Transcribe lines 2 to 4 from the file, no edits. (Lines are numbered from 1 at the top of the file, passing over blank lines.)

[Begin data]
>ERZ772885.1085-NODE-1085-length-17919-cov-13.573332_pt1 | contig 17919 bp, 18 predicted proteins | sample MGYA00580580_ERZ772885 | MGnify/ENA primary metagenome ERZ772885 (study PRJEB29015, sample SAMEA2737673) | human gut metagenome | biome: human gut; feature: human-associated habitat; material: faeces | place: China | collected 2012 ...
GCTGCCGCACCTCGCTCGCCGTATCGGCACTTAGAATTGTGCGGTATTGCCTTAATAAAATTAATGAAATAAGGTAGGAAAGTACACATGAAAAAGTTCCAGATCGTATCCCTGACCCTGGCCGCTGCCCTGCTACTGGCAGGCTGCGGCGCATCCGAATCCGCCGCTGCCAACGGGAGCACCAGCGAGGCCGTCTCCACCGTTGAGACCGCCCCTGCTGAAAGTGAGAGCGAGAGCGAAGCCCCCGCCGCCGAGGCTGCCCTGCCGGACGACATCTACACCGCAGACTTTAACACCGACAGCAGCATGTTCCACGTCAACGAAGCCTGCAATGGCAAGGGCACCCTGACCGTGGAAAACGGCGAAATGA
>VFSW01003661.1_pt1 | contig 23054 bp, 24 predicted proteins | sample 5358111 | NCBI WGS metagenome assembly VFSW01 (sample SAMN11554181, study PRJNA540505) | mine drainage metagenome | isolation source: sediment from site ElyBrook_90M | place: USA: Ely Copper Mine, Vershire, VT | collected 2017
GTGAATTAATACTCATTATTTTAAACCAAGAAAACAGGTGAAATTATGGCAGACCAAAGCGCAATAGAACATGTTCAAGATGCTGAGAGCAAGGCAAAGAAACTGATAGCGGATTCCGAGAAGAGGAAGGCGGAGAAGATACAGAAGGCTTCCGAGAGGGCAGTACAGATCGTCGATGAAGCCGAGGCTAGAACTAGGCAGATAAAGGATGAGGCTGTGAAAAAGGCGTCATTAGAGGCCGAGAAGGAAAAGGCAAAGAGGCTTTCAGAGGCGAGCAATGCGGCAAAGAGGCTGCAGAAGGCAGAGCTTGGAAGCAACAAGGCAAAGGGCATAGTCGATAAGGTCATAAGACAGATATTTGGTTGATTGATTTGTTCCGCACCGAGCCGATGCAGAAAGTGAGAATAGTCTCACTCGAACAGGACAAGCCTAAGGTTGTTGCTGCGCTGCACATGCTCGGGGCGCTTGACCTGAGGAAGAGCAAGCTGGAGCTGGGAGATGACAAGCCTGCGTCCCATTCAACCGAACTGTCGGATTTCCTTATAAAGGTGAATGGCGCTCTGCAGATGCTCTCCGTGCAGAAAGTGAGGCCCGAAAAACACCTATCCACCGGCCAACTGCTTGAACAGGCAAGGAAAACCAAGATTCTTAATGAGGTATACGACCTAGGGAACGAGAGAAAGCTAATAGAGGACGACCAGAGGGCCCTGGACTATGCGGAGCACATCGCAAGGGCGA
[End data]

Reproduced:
GCTGCCGCACCTCGCTCGCCGTATCGGCACTTAGAATTGTGCGGTATTGCCTTAATAAAATTAATGAAATAAGGTAGGAAAGTACACATGAAAAAGTTCCAGATCGTATCCCTGACCCTGGCCGCTGCCCTGCTACTGGCAGGCTGCGGCGCATCCGAATCCGCCGCTGCCAACGGGAGCACCAGCGAGGCCGTCTCCACCGTTGAGACCGCCCCTGCTGAAAGTGAGAGCGAGAGCGAAGCCCCCGCCGCCGAGGCTGCCCTGCCGGACGACATCTACACCGCAGACTTTAACACCGACAGCAGCATGTTCCACGTCAACGAAGCCTGCAATGGCAAGGGCACCCTGACCGTGGAAAACGGCGAAATGA
>VFSW01003661.1_pt1 | contig 23054 bp, 24 predicted proteins | sample 5358111 | NCBI WGS metagenome assembly VFSW01 (sample SAMN11554181, study PRJNA540505) | mine drainage metagenome | isolation source: sediment from site ElyBrook_90M | place: USA: Ely Copper Mine, Vershire, VT | collected 2017
GTGAATTAATACTCATTATTTTAAACCAAGAAAACAGGTGAAATTATGGCAGACCAAAGCGCAATAGAACATGTTCAAGATGCTGAGAGCAAGGCAAAGAAACTGATAGCGGATTCCGAGAAGAGGAAGGCGGAGAAGATACAGAAGGCTTCCGAGAGGGCAGTACAGATCGTCGATGAAGCCGAGGCTAGAACTAGGCAGATAAAGGATGAGGCTGTGAAAAAGGCGTCATTAGAGGCCGAGAAGGAAAAGGCAAAGAGGCTTTCAGAGGCGAGCAATGCGGCAAAGAGGCTGCAGAAGGCAGAGCTTGGAAGCAACAAGGCAAAGGGCATAGTCGATAAGGTCATAAGACAGATATTTGGTTGATTGATTTGTTCCGCACCGAGCCGATGCAGAAAGTGAGAATAGTCTCACTCGAACAGGACAAGCCTAAGGTTGTTGCTGCGCTGCACATGCTCGGGGCGCTTGACCTGAGGAAGAGCAAGCTGGAGCTGGGAGATGACAAGCCTGCGTCCCATTCAACCGAACTGTCGGATTTCCTTATAAAGGTGAATGGCGCTCTGCAGATGCTCTCCGTGCAGAAAGTGAGGCCCGAAAAACACCTATCCACCGGCCAACTGCTTGAACAGGCAAGGAAAACCAAGATTCTTAATGAGGTATACGACCTAGGGAACGAGAGAAAGCTAATAGAGGACGACCAGAGGGCCCTGGACTATGCGGAGCACATCGCAAGGGCGA